PeterF's Chris Golds Northrop B2-A stealth bomber
I have always been fascinated by unusual planes like the B2 model since I started flying about 12 years ago. The Chris Golds B2 plan has always struck my eye as something I wanted to build. Many years ago Traplet offered a free plan or plan at a reduced cost to readers of RC Model World and I thought about getting the B2 but in the end I went for something a little more normal as I was still in my beginnings of model flying.
Anyway, I do not know what prompted me to look into this again, I have just finished my Brian Taylor Mosquito and was looking for something different to build and I recalled the B2. I searched around and found several good links on RC Groups and also found SDB Models (who have now stopped trading) offering a laser cut short kit. Cutting sheet balsa and ply is my bête noir and I am always more than happy to go the short kit route rather than cutting myself.
One of the things I want to do with the build is to make the top section more scale like, with smaller engine housings both in height and width. I will not be aiming for real true scale because I do not want to compromise what is a well proven flying platform, so the majority of the build will be as per plan, just the upper surface being changed. The upper body section is definitely cartoon scale and in the Electric Flight International articles from 1999 Chris Golds makes no bones about this. This was a compromise required at that point in time to get a working fan system installed when power availability from NiCd cells and brushed motors was very limited. Making the fans sit lower with a smaller intake area could have compromised the available thrust, which was quite limited in the first place. I have attached a few photos of the original model that are scattered around RC Groups to show what that looked like.
I have done a fair amount of searching for information about this plane over the past few weeks as I looked into options for modern power systems and reworking the top of the plane. This has provided me with some excellent information and ideas about tackling various parts of the build. One thing I will blatantly copy from all of the builds is removable outer wing panels to make transport less of a headache. The builds show 2 different ways of achieving the break point, not sure which one I will follow yet. Another of the builds has given me some ideas on the modification of the engine housings to get closer to scale.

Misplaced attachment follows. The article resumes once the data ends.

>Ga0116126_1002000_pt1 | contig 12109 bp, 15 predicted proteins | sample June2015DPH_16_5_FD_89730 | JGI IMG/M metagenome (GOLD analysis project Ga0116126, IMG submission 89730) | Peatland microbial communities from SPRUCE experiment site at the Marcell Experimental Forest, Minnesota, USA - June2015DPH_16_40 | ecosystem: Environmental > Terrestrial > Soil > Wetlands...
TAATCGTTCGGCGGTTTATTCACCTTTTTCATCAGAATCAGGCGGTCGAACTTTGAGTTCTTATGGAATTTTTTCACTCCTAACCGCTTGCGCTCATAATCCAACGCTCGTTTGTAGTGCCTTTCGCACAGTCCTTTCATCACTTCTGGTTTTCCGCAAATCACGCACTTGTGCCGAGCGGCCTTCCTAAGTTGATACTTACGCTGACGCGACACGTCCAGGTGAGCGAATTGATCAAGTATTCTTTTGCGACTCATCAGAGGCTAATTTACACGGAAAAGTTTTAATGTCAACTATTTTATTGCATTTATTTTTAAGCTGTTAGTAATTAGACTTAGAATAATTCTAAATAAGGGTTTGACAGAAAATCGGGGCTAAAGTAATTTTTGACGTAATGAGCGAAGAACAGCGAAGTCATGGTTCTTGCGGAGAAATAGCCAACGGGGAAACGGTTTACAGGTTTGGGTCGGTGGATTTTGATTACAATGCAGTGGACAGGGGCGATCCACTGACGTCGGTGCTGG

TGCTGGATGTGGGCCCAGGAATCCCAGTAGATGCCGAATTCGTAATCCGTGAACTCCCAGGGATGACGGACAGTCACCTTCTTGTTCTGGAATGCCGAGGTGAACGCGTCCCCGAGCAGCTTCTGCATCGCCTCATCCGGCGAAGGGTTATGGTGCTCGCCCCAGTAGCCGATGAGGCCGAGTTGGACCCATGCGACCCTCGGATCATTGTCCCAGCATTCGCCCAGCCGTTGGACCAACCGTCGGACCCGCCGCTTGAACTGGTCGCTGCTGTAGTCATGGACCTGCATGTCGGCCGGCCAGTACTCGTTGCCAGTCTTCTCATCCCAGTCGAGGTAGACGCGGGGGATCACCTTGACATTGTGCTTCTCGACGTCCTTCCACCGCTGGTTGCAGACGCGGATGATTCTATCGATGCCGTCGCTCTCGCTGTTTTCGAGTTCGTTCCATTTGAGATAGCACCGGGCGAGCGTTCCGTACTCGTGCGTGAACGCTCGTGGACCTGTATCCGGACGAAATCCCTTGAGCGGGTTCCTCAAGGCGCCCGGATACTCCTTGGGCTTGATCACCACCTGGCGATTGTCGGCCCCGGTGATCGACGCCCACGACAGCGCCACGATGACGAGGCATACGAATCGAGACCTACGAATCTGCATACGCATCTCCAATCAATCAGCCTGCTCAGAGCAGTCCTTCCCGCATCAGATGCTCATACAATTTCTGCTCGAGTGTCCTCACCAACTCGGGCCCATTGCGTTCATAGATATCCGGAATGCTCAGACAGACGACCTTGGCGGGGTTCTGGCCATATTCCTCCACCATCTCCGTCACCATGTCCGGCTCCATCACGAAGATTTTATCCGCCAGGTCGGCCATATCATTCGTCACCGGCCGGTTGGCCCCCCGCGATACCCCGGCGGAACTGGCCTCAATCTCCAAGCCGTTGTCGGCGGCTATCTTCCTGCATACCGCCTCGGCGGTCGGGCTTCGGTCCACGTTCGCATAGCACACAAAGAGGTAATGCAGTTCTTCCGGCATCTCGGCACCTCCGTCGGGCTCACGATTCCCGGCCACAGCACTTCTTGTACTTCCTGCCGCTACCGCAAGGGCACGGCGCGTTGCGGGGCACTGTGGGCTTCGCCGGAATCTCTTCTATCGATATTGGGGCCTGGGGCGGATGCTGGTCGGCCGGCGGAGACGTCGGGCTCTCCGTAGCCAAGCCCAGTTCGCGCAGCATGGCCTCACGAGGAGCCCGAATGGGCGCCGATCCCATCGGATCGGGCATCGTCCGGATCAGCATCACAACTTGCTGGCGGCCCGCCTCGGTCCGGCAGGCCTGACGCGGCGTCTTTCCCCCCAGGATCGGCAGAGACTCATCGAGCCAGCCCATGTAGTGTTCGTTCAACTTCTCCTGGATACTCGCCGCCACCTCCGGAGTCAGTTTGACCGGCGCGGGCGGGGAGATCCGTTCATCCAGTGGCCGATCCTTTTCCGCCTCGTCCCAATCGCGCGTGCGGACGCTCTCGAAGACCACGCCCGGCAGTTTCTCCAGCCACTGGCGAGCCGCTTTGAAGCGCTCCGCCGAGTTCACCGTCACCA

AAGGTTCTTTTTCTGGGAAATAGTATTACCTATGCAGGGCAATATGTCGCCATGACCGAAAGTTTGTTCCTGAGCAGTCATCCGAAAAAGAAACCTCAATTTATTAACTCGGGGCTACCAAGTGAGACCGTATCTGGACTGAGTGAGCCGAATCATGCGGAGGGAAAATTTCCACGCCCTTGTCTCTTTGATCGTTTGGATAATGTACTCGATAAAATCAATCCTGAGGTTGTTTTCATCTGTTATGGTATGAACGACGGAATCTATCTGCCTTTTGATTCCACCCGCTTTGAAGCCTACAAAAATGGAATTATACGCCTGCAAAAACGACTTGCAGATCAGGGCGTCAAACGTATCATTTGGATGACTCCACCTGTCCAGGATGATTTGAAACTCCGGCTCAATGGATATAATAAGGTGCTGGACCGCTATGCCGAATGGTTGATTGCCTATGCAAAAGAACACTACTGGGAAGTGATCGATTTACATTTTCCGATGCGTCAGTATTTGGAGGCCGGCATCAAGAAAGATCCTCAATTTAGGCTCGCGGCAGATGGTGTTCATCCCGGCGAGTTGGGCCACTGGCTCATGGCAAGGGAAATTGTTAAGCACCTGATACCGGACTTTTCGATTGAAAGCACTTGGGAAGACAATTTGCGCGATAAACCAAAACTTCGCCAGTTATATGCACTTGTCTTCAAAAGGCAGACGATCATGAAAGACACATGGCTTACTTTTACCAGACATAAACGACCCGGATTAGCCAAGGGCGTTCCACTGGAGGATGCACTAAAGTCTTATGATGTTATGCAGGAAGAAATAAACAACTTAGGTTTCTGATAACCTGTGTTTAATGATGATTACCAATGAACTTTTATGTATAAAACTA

There are two good build logs for this model on RC Groups, one from LotusTRBO dated 2002 (http://www.rcgroups.com/forums/showthread.php?t=48476) and one from Boulybooly dated 2010 (http://www.rcgroups.com/forums/showthread.php?t=1343497). Both of these threads have helped understand the build of the plane but in both cases the build has followed the original plan. The first thread being from 2002 did not have much chance to improve on the power set up as brushless motors and Lipo cells had not developed very far at that stage. The second referenced build has however swapped the lower power 4 x 70mm fans from the original design with 2 x 70mm fans of higher power although the engine area has remained to the original plan.
There is a third reference to a build on RC Groups, but the build photos are not on RC Groups. This is by Peter Bech from 2006 (http://www.rcgroups.com/forums/showthread.php?t=572655) and the build photos can be found at the Danish RC Jets site (http://www.electricjets.dk/edfdata.htm#1:B2 e-konstruktion and http://www.electricjets.dk/pbilleser...bum/index.html). This is interesting because the fans have been changed to high power brushless units but the 4 x 70mm fan configuration has been retained. These fan / motor combinations generate a colossal 6kg thrust (bench data) for a 4kg plane in flying condition that is not a fast model. Anyway, the interesting thing with this build is that it shows the top of the model has been modified a little compared to the original plan to have some curvature over the engines and cockpit and a trough between the cockpit and engines. From the photos it appears as if the fans have been set lower down in the fuselage resulting in the top of the engine housings being slightly lower than the top of the cockpit. Lowering the fans down into the fuselage will probably reduce the installed thrust, but given the very high bench figures available this should not matter. However, having decided to retain the 4 x 70mm fan arrangement there is only a limited amount of change that can be made in the area of scale similarity.
Robert May has contributed to many B2 threads over the years with little snippets thrown in here and there including some thoughts on updating the model with newer power set ups. This included projections for 4 x Vasa 55 fans using rules of thumb confirming that a 3.4kg (7.5lb) model should be doable with the older version of the fan. Now with the new all carbon rotor in the Vasa 55 it is possible to go to higher thrust and consider powering this 96” model with. I will make a post covering the whole issue of power systems in the near future.
If any of the named past contributors come across this thread then I thank you for taking the time to put your thoughts down on RC Groups and providing useful ideas, information and inspiration for my build.
good luck i'll be watching ....i've been on the full scale for over 25 years. yeah the nacelles need a lot of work ,and it appears that the airfoil does'nt have enough reflex as they have a ton of up elev in it .you need to look at "Hepdogs " thread ...his was a pusher but his has really close scale lines to it . not sure what airfoil he used .i'll give you colors ...fs 36099 is the grey and the "walkway lines are FS 37200. the line on the real plane are 1" wide so scale that to what ever scale your build is .have fun ....some day i'll do one ...really scale ;) you might be able to fly this with just 2 70mm fans ...that would make scale nacelles easier to do .